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May 04, 2010

April Research Round-Up

This is the second in our series examining the most interesting, most discussed academic research on education published each month. We’re publishing it a little early since May 1st was a Saturday this month. As always, let us know if we forgot anything – or if you have any researchers that you’d like us to add to our list!

Study: Evaluation of the Comprehensive School Reform Program Implementation and Outcomes: Fifth-Year Report Source: Daniel K. Aladjem, Beatrice F. Birman, Martin Orland, Jennifer J. Harr-Robins, Alberto Heredia, Thomas B. Parrish, Stephen J. Ruffini, WestEd Research Report

Results: The Comprehensive School Reform program was designed to improve high poverty, low-achieving schools by instituting scientifically-proven comprehensive reforms. A new report by WestEd researchers finds that of the 7,000 schools that received funding, only a third "selected reform models identified as having a scientific research basis". Overall, the program was "not associated with widespread achievement gains". Indeed, out of the 1,037 CSR elementary schools that were low performing, there were only 47 that showed “dramatic and sustained” achievement gains.

What’s Interesting: Of the schools that did make achievement gains, there was no one strategy that all of the schools had in common that seemed to lead to achievement gains.

Caveat: There was very little cohort data available before 2004-2005, so it was impossible to track cohorts of students. Differences in state standards for testing made it difficult to compare students nationally.

Study: Financial Incentives and Student Achievement: Evidence from Randomized Trials Source: Roland G. Fryer, National Bureau of Economics Research Working Paper

Results: Roland Fryer’s experiment to incentive students via monetary rewards did not lead to measurable increase in student achievement in New York City or Chicago, where students were paid for good test scores or grades in core courses. More effective were two smaller experiments that rewarded students for so-called "inputs" (as opposed to "outcomes" like test scores). These "input" experiments, which compensated students for the number of books read and for attendance and homework, had statistically significant effects on student achievement.

What’s Interesting: The Dallas program—which paid second graders $3 for each book read—had the strongest effect on increasing reading comprehension and vocabulary and was the least expensive program. The effect of this intervention did not lead to negative results once the incentive was taken away—rather, there were continued, albeit smaller, gains in achievement after the program ended.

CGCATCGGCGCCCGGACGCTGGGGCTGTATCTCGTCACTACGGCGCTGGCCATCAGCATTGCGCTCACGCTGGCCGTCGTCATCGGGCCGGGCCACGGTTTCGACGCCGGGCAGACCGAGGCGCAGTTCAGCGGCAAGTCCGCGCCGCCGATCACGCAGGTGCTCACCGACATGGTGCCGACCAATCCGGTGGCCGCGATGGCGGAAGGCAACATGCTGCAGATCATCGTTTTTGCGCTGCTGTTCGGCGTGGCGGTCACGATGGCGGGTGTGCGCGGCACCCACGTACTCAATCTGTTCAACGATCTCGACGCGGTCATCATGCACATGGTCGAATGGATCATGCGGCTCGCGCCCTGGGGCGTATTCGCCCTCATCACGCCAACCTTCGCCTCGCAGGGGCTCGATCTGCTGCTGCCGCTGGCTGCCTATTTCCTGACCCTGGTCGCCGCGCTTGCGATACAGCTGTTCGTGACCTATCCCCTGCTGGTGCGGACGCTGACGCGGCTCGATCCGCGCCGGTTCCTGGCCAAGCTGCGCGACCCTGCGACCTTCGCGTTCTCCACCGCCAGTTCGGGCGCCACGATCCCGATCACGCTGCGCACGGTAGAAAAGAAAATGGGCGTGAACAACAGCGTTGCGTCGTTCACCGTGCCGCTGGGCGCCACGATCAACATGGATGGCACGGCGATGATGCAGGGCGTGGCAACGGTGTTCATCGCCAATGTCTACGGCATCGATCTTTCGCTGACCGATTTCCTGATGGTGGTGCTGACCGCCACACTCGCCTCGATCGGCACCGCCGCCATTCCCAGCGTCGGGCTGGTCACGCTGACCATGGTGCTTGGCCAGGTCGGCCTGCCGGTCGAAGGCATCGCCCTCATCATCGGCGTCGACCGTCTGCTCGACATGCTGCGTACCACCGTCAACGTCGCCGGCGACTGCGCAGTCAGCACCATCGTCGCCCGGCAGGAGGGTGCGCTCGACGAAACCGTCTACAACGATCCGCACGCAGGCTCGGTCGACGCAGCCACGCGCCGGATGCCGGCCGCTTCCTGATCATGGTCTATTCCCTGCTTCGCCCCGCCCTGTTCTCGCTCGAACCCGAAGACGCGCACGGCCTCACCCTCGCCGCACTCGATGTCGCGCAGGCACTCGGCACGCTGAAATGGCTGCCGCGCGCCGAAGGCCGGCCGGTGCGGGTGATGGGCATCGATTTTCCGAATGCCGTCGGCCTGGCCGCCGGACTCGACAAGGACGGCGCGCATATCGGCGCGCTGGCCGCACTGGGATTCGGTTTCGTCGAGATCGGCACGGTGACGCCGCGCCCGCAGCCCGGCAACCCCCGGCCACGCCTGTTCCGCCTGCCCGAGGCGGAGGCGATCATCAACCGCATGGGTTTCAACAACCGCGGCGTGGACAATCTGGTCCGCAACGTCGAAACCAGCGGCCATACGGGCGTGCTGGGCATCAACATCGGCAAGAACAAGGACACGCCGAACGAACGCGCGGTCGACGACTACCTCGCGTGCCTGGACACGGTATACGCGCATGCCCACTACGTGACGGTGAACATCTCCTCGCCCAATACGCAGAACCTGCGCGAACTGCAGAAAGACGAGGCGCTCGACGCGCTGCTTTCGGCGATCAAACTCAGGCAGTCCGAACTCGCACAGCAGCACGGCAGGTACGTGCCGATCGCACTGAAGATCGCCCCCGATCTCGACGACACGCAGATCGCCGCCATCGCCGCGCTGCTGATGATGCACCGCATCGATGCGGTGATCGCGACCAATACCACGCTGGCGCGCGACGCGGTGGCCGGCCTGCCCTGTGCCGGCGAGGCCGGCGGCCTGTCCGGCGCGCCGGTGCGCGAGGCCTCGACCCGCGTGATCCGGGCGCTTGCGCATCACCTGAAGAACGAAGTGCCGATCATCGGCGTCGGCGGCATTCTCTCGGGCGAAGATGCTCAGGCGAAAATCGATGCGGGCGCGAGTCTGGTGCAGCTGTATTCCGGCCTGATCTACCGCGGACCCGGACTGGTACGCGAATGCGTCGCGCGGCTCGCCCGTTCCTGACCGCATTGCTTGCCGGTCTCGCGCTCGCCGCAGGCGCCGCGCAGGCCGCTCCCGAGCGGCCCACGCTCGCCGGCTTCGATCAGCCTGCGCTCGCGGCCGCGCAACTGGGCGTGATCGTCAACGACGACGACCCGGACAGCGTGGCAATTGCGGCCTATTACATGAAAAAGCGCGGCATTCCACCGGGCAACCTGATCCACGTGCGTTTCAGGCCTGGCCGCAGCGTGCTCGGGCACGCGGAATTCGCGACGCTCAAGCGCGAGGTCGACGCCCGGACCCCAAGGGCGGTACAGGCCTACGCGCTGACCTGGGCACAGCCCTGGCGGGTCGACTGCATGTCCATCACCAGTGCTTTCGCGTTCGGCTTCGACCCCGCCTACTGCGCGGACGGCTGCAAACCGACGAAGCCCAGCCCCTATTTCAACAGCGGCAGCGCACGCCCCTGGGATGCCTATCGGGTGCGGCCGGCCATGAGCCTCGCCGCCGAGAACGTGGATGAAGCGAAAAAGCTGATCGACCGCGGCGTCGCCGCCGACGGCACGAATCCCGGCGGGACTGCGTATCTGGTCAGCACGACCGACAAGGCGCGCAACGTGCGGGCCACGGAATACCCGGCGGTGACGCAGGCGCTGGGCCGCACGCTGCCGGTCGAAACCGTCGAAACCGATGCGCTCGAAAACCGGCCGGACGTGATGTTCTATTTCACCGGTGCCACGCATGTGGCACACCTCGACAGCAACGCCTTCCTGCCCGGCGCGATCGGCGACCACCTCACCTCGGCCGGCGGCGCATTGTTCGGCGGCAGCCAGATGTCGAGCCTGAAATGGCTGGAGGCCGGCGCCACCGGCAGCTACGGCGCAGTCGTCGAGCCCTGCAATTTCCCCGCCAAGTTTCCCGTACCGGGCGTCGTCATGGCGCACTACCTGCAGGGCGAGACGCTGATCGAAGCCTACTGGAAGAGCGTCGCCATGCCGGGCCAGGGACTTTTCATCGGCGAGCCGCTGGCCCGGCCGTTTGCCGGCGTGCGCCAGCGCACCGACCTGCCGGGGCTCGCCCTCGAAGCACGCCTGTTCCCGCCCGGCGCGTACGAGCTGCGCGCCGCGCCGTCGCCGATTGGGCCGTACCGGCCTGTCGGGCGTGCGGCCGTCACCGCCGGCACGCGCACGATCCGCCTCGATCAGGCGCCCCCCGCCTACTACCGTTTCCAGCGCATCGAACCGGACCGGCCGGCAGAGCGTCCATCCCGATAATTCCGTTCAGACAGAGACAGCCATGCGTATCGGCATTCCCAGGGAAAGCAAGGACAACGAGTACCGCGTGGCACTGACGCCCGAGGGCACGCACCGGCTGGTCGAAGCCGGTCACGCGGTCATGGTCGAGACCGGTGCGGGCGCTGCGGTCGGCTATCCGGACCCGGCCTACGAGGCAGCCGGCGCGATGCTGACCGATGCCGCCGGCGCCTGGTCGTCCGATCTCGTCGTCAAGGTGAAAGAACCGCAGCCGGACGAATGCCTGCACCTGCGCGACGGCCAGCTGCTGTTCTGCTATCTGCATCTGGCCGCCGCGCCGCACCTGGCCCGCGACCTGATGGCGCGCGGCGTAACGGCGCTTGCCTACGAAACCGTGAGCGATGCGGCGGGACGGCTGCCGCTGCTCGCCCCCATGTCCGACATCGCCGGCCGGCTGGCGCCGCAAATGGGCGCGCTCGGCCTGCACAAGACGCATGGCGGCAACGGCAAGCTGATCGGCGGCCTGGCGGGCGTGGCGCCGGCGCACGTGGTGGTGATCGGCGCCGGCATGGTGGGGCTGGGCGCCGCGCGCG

Caveat: White and Asian students did not experience gains, although the sample size was small, and students not eligible for free lunch improved more than students who were eligible. The gains measured once the program ended only looked at one year of data.

Study: Teacher Quality in Educational Production: Tracking, Decay, and Student Achievement Source: Jesse Rothsein, The Quarterly Journal of Economics

Results: This paper looks at some of the assumptions behind so-called “Value-Added” models of teacher quality ("VAMs") and finds that "the assumptions underlying common VAMs are substantially incorrect, at least in North Carolina". Classroom assignments are not sufficiently random to allow for a causal conclusion in common models.

What’s Interesting: Rothstein makes two main points: (1)Accountability policies that rely on measures of short-term value added would do a poor job of rewarding the teachers who are best for students’ longer-run outcomes; and (2) Models that rely on incorrect assumptions are likely to yield misleading estimates, and policies that use these estimates may reward and punish teachers for the students they are assigned as much as for their actual effectiveness in the classroom.

Caveat: Only looked at data from students in North Carolina.

Study: A Closer Look at Charter Schools and Segregation Source: Gary Ritter, Nathan Jensen, Brian Kisida, Joshua McGee, EducationNext

Results: A report issued by Education Next takes issue with the January 2010 report by the Civil Rights Project which found high levels of racial segregation in charter schools as compared to traditional public schools. The Education Next report argues that by comparing the demographic composition of all charter schools to that of all traditional public schools, the CRP’s report ignored significant differences in neighborhood demographics within school districts. In order to correct for this, Education Next compares the levels of segregation for students in charter schools to that of their TPS counterparts in the central city districts of the 8 largest metropolitan areas in the CRP report. The authors found that the segregation gap narrows from the 20% reported in the CRP report to 10%.

What’s Interesting: Authors demonstrate that the majority of students in central cities, in both charters and TPS, attend highly segregated minority schools.

Caveats: Authors caution that their methodology could be improved one step further, by comparing the demographics of charter schools with the traditional public schools that charter students would have attended had they gone to their local zoned school.

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There is a critique of the Rothstein paper that finds looking at value added over time virtually eliminates the sorting bias. http://economics.missouri.edu/working-papers/2009/wp0902_koedel.pdf

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